Sunday, February 24, 2013

GCA93 Current detector feedback module

This is the first Driver board from Giling Computer Applications that I'll present you. It is used to detect position of trains through the current consumption of aisle track sections. And I start with this board because it'll be probably the most used in any computer driven layout. This is the completed board:

Main characteristics of the board are:

  •  Opto-isolated signals
  •  Can be used in two and three rails system
  •  Fused, it is auto-protected in case of short-circuit and rearmed after five seconds
  •  Led indication of both short-circuit and normal detection

And the way to use it is really ease, like others: you connect the red wire that feeds one side of the track to the board, and cut and isolate the rail where you want the detection (the rail that was feed also through the red wire from the central station) and connect this rail to the board. You can connect maximum 8 detection sections. The printer connector is used to connect to GCA50 (in case of Loconet bus) and inform to the rest of the system (Central station, computer, other modules) that a piece of track is occupied by a train.

Just as a brief introduction about blocks, sensors and retrosignaling: It's really needed to detect positions of trains in your layout if you want to see trains moving in automatic mode. Computer must know not only when a train has arrived to the destination, but also where exactly is this and all other trains all along the way in order to block others and avoid collisions. Very often people only use detectors in stations, just in start and end points of the travel of the train. But in this way if you move a train, computer will block all the path or it will not start moving the train until it is free, so it'll be difficult to see many trains moving at the same time. The way sensors are situated is particular to the layout (number of trains, size of the layout, number and disposition of tracks, ....) but if you don't want to fail use detectors absolutely in all tracks with these simple rules:

  • Split ALL your layout in blocks. A block is a part of continuous track (with no crossings or switches), and it's size must be equal (a bit more for some tolerance) to the largest train you want to stop there.
  • Once your layout design is split in blocks, following the previous rule, divide your block in three detection section. It doesn't matter if the block is in a single or double direction of travel to make it simple, easy and safe, because when you start to operate your layout may be you decide to change travel senses and you want it to be prepared for all types of operations.  Whatever the case may be, and I repeat just to simplify for those starting in DCC, split this block in three detection zones. The two outside zones (entering and stoop/leaving zones) must have a length enough to accommodate your largest locomotive, and the center detection zone the rest of space.
Don't worry if you create too much blocks (there are never enough), you can always set up a block to do not stop trains if it's the case. The block is just a concept for your computer, it's a place where a train will stop or not, it will reduce to a certain speed or not, or a special train will avoid passing it just according to the rules you will set up in your control software. And blocks are split in detection zones (3 each block in a simple way), and these detection zones are physical. And for each one you need a sensor, and here is where GCA93 is needed. Each of these boards has 8 sensors, so with one board you can connect two blocks and a half.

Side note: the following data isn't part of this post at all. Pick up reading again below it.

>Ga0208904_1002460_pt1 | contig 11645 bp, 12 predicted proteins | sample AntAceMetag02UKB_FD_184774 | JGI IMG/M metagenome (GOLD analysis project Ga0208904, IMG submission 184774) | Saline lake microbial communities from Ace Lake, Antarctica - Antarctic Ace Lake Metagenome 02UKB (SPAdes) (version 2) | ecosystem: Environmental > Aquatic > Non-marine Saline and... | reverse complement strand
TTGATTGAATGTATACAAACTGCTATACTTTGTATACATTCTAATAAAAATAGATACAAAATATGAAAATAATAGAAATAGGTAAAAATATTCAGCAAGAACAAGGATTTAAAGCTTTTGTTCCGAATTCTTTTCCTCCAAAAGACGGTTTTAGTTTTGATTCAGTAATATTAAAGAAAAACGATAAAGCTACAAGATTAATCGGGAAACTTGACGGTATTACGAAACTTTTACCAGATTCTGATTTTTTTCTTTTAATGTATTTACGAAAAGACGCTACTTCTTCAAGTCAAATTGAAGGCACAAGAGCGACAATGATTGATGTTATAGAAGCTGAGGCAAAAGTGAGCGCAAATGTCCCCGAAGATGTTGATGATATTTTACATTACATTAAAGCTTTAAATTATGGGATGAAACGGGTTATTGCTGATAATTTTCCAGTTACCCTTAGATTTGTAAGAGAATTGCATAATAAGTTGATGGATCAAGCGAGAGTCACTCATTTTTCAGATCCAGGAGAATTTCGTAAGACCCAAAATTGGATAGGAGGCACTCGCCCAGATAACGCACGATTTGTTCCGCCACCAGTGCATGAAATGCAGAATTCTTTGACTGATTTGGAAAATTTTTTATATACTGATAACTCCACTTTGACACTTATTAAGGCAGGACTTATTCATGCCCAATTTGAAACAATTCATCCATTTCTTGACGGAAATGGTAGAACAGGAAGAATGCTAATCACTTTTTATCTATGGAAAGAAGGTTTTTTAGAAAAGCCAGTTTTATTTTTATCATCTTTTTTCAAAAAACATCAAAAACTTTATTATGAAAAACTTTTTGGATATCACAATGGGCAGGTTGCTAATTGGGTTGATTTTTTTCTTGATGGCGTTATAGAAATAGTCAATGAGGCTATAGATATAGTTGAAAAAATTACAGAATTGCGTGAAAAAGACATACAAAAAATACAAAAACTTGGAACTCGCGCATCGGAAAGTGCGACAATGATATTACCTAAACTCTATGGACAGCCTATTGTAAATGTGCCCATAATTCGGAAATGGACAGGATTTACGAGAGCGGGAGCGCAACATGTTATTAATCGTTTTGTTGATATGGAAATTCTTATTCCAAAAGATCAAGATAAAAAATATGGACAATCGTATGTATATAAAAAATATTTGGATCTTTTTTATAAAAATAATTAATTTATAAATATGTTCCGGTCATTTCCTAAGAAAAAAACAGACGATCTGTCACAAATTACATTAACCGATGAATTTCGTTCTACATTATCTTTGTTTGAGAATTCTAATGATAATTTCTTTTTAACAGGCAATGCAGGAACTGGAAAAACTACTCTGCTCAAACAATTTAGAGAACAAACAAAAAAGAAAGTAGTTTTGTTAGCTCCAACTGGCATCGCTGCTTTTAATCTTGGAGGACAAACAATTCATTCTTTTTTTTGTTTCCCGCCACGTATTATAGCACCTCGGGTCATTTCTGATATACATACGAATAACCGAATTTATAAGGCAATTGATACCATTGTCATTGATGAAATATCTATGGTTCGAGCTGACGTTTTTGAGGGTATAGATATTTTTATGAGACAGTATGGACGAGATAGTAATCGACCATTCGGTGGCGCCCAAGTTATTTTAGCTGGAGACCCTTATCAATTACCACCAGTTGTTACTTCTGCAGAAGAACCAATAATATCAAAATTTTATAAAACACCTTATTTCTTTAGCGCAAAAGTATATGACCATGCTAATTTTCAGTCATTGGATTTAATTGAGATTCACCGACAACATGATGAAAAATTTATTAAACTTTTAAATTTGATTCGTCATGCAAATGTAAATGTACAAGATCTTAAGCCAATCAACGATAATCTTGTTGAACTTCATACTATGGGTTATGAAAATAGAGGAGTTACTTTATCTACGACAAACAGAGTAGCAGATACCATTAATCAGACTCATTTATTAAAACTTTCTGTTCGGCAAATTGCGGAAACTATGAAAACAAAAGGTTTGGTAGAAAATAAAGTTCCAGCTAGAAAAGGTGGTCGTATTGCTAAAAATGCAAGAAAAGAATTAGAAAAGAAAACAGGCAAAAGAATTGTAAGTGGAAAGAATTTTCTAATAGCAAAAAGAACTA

This is the board before mounting components, it has a high quality finish and all components are well indicated. Everything is soldered through hole, no SMD components, so it's really easy to solder even for beginners:

In some places where I don't have room enough for the GCA93 board plus the GCA50 (Loconet Interface), I put them in "sandwich", using 12mm spacers. For that, you have to use a different print connectors (the ones to connect GCA93 to GCA50). Just solder elbow shaped connectors instead of straight ones.

This is the front view of the GCA50+GCA93 when sandwiched, no changes to DB9 connectors on GCA50 nor terminal connectors of GCA93:

In the rear view you can see the elbow shaped connectors, the one of GCA93 must be soldered from the bottom, but there's no problem because all board holes can be soldered in both sides:

Detail of GCA50, as I said in GCA50 post I don't solder terminal connectors, they have no use for me in GCA50:

And detail of the GCA93, with connector soldered in the bottom:

Here you see the differences between printer connectors, left one is elbow shaped, right one the straight:

These are my GCA93 boards in charge of detecting trains in my hidden yard. One is sandwitched on GCA50, and the left one in a standard way:

For more complete information or order boards or kits (board + components) look the official page:

In next posts, I'll show all the other Driver Boards from Gilling. See you!!

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